What Is Health Equity, and Why Does It Matter?

David R. Williams, PhD, MPH; Professor of Public Health at the Harvard T.H. Chan School of Public Health


Have trouble viewing this video? Read the transcript.

This is the first video in an 8-part series. Click here to watch the next video and learn why we haven’t made more progress on health equity.

Learning Objectives: At the end of this activity, you will be able to:

  • Define health disparities or inequities.
  • Explain the disparity in breast cancer between white women and African-American women.
  • Discuss how health disparities relate to the concept of equal opportunity.

Description: David R. Williams, Professor of Public Health at the Harvard T.H. Chan School of Public Health, has been researching health inequities in the United States for two decades. In this video, he sits down with Don Berwick, MD, President Emeritus and Senior Fellow at IHI, to talk about health equity and why it’s important.

Watch the full conversation on YouTube.

Discussion Questions:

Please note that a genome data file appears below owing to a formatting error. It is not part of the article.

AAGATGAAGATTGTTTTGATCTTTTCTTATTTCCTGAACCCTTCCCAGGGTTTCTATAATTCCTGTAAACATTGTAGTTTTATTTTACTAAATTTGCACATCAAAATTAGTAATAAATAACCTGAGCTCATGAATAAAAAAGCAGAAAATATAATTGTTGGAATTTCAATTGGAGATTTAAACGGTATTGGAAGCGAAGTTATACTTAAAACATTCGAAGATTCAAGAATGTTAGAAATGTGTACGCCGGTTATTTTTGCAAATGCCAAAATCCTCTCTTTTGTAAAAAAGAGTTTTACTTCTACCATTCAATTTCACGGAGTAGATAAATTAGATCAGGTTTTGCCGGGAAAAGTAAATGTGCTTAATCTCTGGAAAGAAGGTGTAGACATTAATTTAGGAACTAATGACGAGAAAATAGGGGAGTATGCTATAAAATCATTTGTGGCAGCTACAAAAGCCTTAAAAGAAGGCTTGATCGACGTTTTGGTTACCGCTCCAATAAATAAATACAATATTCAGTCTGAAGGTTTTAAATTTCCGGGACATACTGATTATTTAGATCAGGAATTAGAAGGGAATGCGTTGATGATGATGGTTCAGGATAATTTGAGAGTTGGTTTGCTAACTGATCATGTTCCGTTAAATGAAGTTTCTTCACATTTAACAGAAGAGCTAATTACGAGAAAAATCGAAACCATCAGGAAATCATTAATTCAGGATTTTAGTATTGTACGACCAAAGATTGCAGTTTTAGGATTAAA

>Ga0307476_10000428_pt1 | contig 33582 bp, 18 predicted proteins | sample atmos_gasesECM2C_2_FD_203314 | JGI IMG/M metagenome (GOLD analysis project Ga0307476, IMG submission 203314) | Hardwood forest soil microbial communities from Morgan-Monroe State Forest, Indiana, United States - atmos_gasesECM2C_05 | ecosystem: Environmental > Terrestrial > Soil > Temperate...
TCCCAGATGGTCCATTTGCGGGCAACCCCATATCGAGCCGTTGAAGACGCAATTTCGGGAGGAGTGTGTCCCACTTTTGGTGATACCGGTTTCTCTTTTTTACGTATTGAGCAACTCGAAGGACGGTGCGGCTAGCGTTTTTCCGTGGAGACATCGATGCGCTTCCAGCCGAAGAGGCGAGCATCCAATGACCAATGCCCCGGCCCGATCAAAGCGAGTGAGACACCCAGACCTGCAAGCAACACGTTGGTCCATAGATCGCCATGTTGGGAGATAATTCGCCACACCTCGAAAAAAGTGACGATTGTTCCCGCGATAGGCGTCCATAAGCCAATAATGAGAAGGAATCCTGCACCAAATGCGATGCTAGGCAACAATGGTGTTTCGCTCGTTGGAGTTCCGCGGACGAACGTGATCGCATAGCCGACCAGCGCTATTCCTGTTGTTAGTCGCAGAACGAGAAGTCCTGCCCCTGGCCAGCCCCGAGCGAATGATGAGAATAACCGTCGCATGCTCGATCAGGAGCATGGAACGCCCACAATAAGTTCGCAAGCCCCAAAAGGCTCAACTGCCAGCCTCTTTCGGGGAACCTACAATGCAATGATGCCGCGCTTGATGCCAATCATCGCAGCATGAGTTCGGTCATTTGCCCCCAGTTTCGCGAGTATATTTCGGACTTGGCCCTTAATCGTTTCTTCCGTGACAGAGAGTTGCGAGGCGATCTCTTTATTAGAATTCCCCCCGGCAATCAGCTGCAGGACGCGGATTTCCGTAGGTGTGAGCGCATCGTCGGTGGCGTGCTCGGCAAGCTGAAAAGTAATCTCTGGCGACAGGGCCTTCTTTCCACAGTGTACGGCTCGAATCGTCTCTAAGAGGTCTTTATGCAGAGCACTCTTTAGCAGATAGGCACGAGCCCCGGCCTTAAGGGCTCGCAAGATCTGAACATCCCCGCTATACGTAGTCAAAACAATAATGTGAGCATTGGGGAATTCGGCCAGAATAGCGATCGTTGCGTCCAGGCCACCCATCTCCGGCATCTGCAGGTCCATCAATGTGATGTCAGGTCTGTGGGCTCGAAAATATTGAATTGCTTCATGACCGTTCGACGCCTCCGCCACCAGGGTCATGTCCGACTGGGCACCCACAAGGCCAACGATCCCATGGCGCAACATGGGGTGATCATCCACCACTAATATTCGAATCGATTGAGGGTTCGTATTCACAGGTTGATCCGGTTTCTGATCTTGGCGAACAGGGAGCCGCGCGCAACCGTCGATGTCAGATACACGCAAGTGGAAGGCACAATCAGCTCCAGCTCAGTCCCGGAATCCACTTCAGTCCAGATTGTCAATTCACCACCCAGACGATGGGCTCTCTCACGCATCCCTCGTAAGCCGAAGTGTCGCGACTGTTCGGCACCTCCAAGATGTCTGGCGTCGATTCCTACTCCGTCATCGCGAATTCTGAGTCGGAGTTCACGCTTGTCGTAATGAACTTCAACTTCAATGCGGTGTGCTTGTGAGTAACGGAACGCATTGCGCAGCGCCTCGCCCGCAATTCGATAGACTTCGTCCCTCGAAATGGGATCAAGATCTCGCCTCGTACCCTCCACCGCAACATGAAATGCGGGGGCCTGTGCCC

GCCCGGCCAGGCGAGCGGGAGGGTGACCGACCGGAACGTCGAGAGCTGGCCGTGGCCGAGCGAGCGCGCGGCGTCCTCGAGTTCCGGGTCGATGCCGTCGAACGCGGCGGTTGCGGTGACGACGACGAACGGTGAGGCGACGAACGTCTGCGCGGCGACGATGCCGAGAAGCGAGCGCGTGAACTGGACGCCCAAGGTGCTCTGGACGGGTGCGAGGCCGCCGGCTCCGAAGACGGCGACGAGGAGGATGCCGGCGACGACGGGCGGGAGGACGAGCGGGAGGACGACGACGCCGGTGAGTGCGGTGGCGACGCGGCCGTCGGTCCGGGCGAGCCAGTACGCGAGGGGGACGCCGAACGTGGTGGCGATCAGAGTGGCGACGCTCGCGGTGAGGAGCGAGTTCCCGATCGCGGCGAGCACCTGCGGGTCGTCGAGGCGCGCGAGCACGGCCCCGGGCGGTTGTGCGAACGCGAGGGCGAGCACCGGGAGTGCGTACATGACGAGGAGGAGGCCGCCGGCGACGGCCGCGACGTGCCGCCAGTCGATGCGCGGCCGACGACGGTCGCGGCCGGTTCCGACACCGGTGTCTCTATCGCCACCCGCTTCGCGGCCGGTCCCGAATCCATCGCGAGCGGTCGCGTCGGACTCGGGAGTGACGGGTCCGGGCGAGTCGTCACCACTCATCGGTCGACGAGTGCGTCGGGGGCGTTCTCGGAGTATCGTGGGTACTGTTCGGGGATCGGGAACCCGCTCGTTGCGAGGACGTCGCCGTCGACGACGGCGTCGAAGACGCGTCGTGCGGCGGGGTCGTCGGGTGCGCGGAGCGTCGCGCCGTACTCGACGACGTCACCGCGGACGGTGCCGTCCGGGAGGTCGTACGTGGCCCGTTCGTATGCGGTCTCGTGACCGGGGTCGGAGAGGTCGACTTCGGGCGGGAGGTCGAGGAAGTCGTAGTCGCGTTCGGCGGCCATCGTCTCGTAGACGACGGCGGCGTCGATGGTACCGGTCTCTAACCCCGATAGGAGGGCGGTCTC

1. Williams says that health inequities are those differences in health that are “unfair and unjust.” What examples of this does he give, and can you think of any other examples?
  2. Williams says that some differences in health are natural and to be expected. What are some examples of natural differences in health?
  3. What are some of the social conditions that may explain why black women suffer from breast cancer at an earlier age than white women?
  4. Williams talks about racial inequities, but he also says that disparities occur based on socioeconomic status and where you live. Why do you think this is the case?
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